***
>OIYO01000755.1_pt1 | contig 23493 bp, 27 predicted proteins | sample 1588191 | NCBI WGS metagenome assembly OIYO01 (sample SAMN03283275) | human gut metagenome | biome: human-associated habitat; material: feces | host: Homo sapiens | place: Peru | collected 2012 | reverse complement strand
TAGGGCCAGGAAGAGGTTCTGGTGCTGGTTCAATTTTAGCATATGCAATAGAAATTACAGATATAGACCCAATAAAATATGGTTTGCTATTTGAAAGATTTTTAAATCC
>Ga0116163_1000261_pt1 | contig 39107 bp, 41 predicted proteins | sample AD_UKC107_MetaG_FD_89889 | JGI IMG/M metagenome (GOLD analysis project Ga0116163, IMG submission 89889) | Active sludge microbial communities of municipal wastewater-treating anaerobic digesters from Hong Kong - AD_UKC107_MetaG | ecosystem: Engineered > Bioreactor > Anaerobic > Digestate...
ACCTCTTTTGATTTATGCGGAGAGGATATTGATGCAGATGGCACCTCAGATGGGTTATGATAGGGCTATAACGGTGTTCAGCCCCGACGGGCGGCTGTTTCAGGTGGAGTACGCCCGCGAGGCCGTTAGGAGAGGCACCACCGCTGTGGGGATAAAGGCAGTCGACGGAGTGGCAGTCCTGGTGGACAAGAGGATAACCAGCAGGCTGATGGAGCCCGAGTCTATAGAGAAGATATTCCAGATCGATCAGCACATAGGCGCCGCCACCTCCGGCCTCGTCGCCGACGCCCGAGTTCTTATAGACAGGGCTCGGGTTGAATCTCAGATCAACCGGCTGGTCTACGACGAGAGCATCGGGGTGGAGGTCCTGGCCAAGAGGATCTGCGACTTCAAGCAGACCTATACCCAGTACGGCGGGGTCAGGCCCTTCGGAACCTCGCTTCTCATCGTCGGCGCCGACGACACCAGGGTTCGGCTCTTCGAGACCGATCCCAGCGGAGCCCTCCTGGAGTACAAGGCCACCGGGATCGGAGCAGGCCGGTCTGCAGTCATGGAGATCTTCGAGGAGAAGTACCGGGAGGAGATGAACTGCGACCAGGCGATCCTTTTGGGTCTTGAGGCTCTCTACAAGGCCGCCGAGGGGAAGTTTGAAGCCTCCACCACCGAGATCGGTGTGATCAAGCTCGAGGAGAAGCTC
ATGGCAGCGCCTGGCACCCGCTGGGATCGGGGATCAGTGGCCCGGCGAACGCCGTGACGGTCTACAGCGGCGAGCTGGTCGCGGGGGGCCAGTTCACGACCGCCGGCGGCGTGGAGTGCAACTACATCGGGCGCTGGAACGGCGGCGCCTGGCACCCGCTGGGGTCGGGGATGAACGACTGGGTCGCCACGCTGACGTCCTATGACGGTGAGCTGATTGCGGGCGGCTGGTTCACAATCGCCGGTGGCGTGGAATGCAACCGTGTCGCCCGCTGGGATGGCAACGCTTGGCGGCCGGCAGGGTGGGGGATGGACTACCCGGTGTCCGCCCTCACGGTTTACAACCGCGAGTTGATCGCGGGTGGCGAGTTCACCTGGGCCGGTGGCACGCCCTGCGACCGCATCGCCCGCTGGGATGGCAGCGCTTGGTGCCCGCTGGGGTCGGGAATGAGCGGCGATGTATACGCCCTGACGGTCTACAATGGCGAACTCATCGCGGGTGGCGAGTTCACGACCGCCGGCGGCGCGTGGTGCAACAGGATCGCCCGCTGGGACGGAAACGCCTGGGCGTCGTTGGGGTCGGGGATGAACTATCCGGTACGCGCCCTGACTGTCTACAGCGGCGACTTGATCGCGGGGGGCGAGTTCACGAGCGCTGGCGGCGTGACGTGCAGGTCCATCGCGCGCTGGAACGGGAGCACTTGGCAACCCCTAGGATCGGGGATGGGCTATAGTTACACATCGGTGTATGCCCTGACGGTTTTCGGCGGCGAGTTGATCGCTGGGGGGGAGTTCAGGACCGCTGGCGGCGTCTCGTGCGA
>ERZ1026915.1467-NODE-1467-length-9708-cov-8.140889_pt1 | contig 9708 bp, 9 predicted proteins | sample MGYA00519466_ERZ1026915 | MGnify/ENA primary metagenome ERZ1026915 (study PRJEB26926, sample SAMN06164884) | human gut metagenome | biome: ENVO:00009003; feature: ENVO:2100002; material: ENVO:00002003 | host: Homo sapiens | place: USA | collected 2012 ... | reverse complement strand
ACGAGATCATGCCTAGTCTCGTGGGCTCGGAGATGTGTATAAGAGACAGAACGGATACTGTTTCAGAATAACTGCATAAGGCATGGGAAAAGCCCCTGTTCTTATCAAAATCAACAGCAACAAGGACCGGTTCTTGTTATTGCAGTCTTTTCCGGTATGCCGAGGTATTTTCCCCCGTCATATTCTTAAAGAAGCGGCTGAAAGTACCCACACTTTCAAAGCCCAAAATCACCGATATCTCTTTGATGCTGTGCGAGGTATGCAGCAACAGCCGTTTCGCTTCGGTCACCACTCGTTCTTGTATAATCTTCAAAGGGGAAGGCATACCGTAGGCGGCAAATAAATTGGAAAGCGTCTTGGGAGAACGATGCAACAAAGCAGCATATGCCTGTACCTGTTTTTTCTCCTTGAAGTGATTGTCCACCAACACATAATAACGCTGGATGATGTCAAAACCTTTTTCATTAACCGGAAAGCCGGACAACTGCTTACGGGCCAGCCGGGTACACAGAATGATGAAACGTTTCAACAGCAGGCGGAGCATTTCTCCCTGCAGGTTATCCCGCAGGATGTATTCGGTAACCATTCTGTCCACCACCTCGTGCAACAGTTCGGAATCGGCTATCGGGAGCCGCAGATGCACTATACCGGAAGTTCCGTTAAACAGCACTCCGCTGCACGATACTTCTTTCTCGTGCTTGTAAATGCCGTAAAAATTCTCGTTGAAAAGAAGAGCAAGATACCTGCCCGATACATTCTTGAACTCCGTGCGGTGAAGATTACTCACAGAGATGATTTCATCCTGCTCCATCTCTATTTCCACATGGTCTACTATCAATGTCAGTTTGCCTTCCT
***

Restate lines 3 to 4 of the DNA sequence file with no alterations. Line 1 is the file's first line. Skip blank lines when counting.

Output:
>Ga0116163_1000261_pt1 | contig 39107 bp, 41 predicted proteins | sample AD_UKC107_MetaG_FD_89889 | JGI IMG/M metagenome (GOLD analysis project Ga0116163, IMG submission 89889) | Active sludge microbial communities of municipal wastewater-treating anaerobic digesters from Hong Kong - AD_UKC107_MetaG | ecosystem: Engineered > Bioreactor > Anaerobic > Digestate...
ACCTCTTTTGATTTATGCGGAGAGGATATTGATGCAGATGGCACCTCAGATGGGTTATGATAGGGCTATAACGGTGTTCAGCCCCGACGGGCGGCTGTTTCAGGTGGAGTACGCCCGCGAGGCCGTTAGGAGAGGCACCACCGCTGTGGGGATAAAGGCAGTCGACGGAGTGGCAGTCCTGGTGGACAAGAGGATAACCAGCAGGCTGATGGAGCCCGAGTCTATAGAGAAGATATTCCAGATCGATCAGCACATAGGCGCCGCCACCTCCGGCCTCGTCGCCGACGCCCGAGTTCTTATAGACAGGGCTCGGGTTGAATCTCAGATCAACCGGCTGGTCTACGACGAGAGCATCGGGGTGGAGGTCCTGGCCAAGAGGATCTGCGACTTCAAGCAGACCTATACCCAGTACGGCGGGGTCAGGCCCTTCGGAACCTCGCTTCTCATCGTCGGCGCCGACGACACCAGGGTTCGGCTCTTCGAGACCGATCCCAGCGGAGCCCTCCTGGAGTACAAGGCCACCGGGATCGGAGCAGGCCGGTCTGCAGTCATGGAGATCTTCGAGGAGAAGTACCGGGAGGAGATGAACTGCGACCAGGCGATCCTTTTGGGTCTTGAGGCTCTCTACAAGGCCGCCGAGGGGAAGTTTGAAGCCTCCACCACCGAGATCGGTGTGATCAAGCTCGAGGAGAAGCTC